Saturday, June 4, 2016

What the DeKalb Cross-Neighborhoods Council Actually Does

How the Sausage Gets Made – What the DeKalb Cross-Neighborhoods Council Actually Does

by Mary Shellman

Who we are: The DeKalb Cross-Neighborhoods Council (DCNC) is a coalition of community leaders representing residents in negotiations with developers concerning commercial and residential development in and around our neighborhoods. The DCNC alliance aims to ensure that the outcome of local economic development will bring measurable, permanent improvements to the lives of affected residents.

MANA’s Zoning Chair, Theresa Same, maintains a robust leadership role on the DCNC, working to identify project specific impacted communities; sharing her zoning expertise; and bringing a tactful yet calm approach to negotiations.

Coming from varied backgrounds, the other DCNC members each bring unique skills and a willingness to work hard for their communities. In addition to MANA, the current DCNC team working on the Fuqua 3 project represents Clairmont Heights Civic Association (Jim Smith & Michael Dowling), Greater Valley Brook Civic Association (Elizabeth Roberts), Tuxworth Springs Condo Association (Jean Logan), Good Growth DeKalb (Mary Shellman), and the neighborhoods of Ridgeland Park (Garrett Assay) and Springdale Heights (Todd Link).

What we want: DCNC promotes the inclusion of desired amenities such as quality restaurants, employment centers, and service and retail establishments which satisfy the needs of the community; the use of quality construction materials and desirable architectural styles which are compatible with the existing neighborhoods; and a percentage of affordable workforce housing and senior housing.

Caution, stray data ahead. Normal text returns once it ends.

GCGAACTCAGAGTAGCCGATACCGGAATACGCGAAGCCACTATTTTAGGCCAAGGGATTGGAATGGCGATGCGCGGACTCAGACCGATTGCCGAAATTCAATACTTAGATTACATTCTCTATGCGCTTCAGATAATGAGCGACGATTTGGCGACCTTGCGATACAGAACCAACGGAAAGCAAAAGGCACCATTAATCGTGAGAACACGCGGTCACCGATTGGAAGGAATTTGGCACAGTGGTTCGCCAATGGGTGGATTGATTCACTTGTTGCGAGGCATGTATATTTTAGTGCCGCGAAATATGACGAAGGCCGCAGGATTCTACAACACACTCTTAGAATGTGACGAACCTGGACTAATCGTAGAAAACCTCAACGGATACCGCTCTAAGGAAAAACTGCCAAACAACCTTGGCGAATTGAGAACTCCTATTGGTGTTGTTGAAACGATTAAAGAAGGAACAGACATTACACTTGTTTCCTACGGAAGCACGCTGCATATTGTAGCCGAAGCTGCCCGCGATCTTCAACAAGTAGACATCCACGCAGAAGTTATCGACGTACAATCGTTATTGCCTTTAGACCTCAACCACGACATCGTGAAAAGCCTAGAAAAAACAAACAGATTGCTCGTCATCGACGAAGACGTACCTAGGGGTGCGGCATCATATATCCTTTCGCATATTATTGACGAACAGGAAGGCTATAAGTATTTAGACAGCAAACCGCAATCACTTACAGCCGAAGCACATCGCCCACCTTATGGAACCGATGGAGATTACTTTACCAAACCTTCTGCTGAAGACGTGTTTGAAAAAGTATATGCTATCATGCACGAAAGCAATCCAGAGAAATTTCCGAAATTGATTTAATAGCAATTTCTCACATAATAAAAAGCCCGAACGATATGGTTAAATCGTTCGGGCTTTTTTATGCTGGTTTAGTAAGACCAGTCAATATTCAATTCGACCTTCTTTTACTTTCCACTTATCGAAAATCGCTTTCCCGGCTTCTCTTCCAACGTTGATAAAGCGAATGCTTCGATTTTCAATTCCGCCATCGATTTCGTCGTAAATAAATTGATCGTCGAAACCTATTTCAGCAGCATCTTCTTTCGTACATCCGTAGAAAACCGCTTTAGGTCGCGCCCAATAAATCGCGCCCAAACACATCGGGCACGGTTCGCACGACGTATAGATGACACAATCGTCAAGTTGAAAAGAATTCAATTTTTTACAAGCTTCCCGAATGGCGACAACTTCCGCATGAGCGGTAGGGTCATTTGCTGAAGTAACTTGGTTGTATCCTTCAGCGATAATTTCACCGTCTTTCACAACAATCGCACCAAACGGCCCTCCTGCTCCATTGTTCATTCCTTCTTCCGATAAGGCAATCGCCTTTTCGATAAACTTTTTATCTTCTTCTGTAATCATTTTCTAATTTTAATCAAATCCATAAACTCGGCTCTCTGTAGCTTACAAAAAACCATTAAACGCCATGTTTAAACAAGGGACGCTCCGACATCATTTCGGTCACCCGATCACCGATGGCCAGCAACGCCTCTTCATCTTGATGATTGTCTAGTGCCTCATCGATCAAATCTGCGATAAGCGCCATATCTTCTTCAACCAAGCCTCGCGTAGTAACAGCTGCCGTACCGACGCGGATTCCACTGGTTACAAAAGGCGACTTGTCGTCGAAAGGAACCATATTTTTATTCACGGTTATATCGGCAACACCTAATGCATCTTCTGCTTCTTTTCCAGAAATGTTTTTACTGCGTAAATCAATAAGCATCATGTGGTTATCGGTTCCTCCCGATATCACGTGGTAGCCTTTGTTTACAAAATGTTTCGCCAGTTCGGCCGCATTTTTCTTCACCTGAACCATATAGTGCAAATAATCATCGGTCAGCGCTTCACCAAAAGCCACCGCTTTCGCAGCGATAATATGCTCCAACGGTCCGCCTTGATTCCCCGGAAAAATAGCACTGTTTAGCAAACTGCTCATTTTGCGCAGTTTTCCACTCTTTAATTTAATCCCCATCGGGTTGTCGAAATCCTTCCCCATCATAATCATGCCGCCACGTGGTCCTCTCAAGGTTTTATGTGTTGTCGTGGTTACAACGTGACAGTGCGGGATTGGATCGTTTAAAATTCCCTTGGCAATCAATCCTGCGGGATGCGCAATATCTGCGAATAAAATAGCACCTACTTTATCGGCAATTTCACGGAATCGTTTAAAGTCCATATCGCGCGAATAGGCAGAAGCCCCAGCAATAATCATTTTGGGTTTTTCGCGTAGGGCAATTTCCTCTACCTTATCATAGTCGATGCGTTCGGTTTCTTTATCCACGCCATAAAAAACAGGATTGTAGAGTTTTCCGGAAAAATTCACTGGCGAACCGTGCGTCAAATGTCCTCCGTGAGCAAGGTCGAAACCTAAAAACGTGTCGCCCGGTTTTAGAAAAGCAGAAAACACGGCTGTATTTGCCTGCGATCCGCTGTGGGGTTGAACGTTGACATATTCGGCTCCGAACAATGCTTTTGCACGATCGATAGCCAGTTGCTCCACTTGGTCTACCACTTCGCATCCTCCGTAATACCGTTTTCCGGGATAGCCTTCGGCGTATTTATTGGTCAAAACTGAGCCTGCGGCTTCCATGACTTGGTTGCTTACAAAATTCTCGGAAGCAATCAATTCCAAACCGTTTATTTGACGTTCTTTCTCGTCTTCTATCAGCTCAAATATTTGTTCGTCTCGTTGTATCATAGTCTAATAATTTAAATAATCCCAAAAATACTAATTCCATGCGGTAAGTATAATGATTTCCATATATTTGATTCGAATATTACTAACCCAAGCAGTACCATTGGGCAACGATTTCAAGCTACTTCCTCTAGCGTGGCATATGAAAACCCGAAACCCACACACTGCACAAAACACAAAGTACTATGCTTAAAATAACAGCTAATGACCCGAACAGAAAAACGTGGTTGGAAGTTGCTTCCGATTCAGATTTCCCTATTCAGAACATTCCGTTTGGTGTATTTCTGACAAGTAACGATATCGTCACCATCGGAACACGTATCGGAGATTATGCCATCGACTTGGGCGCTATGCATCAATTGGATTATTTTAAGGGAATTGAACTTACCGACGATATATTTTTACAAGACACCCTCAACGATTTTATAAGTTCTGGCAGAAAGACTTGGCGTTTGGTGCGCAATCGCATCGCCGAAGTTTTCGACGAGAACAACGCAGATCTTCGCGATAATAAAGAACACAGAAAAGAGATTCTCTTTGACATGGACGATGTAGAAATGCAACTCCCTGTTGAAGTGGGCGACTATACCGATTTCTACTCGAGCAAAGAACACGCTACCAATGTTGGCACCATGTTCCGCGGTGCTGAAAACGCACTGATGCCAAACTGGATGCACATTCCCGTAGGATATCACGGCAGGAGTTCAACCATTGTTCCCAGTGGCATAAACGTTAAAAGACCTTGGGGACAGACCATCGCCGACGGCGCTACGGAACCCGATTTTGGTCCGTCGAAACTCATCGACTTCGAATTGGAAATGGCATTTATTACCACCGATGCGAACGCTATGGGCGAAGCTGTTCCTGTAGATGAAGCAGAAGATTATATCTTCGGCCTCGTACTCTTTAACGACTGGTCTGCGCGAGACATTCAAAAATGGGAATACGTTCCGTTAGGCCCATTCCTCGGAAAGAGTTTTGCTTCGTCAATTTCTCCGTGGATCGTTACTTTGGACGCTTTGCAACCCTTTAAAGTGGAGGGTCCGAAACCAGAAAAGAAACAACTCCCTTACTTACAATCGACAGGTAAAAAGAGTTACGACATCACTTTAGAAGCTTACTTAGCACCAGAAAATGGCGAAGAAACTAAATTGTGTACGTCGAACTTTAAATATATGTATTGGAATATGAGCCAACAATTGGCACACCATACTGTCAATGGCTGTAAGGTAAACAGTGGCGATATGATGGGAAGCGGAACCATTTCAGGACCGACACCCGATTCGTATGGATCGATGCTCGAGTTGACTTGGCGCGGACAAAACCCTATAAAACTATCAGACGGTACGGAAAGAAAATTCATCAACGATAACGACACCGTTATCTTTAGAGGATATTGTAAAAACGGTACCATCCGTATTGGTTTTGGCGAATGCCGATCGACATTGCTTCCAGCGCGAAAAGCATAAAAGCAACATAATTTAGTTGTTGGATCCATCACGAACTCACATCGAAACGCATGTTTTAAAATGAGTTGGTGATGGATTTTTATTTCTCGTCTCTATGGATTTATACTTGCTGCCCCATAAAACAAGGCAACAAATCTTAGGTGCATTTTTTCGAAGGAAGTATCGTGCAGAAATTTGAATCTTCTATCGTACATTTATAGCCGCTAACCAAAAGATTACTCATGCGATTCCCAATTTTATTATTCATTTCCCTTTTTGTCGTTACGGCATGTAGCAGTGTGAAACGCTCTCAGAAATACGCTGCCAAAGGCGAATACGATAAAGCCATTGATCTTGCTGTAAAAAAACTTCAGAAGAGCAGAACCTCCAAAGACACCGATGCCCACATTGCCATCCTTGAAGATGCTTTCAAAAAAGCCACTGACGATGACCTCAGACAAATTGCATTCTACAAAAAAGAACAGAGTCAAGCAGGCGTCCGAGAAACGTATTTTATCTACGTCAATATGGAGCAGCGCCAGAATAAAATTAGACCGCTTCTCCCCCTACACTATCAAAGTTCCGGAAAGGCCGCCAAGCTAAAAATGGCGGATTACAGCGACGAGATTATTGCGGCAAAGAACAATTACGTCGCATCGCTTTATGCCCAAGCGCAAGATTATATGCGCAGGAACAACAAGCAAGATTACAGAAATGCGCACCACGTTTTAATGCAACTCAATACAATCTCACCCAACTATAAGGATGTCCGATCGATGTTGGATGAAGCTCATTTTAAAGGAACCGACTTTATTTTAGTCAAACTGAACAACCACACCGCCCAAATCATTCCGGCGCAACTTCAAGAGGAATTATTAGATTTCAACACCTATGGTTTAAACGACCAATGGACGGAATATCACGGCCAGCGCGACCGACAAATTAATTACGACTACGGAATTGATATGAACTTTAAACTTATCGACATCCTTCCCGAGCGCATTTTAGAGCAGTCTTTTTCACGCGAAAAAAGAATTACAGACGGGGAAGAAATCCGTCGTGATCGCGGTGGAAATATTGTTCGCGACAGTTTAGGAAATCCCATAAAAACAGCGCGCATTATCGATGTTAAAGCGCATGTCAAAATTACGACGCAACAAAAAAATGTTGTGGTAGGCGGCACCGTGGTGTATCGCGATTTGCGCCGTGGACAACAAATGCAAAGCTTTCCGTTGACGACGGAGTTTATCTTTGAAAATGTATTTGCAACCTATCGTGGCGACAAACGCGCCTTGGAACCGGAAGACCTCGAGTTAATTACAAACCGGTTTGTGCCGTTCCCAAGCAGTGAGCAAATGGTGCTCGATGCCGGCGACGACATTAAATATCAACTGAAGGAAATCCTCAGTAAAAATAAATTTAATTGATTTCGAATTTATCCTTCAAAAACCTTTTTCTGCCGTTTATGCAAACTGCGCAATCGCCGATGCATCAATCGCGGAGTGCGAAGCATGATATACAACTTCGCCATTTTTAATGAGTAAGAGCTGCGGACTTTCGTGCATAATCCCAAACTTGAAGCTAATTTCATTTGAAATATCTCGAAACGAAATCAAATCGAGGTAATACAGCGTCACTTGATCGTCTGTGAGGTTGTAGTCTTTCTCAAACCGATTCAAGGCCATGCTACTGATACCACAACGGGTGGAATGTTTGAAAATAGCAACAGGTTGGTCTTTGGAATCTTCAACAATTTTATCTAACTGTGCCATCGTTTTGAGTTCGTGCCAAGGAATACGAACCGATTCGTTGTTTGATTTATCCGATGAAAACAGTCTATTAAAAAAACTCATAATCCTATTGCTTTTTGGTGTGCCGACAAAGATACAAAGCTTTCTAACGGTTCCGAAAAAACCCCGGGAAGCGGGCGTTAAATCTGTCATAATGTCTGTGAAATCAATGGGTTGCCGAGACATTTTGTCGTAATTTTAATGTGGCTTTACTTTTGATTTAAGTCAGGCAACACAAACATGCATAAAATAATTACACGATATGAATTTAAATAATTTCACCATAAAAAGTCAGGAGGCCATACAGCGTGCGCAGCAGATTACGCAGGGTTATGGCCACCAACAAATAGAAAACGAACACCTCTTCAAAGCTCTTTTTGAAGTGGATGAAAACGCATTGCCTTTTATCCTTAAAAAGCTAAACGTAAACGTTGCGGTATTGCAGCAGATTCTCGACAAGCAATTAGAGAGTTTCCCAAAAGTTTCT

We also insist on developments that adhere to smart growth principles by defining traffic patterns and impact on existing neighborhoods and implementing traffic mitigation strategies. We push for enhanced pedestrian and bicycle pathways throughout and surrounding the developments.

In a perfect world, all new development would be parkland. Unfortunately, the most difficult piece to negotiate has been our goal to limit environmental impact by striving to retain, replace and enhance greenspace within development.

What influences negotiations: We are restricted by the dictates of the county zoning code. The amount of leverage we are able to exert during negotiations is directly proportional to the property’s current zoning designation and the type and number of zoning changes and special permits requested by the developer.

We are fortunate to have County Commissioners Jeff Rader and Kathie Gannon who have encouraged us and often complement our conditions with their own. Their planning expertise and support has been essential to our efforts.

The contract: Addressing a range of community issues, properly structured contracts can ensure that a developer’s promises regarding community benefits are legally enforceable. Developers “pitching” a project often make promises that are never written into any project approval documents, and even when they are, they may not be monitored and enforced by the relevant government agencies.

The conditions list and contract between DCNC and the developer create an additional enforcement mechanism and expands the class of parties who can enforce these promises.

Community Involvement: We work to maintain a strong community voice in the development of our neighborhoods. Each participant on DCNC represents many residents of DeKalb and our strength during negotiations comes from those numbers. To that end, your participation and input are crucial. Listen up, attend meetings, check the MANA website and send us your feedback. At any time during the process you can email the committee at to send your input and we strongly encourage you to do so.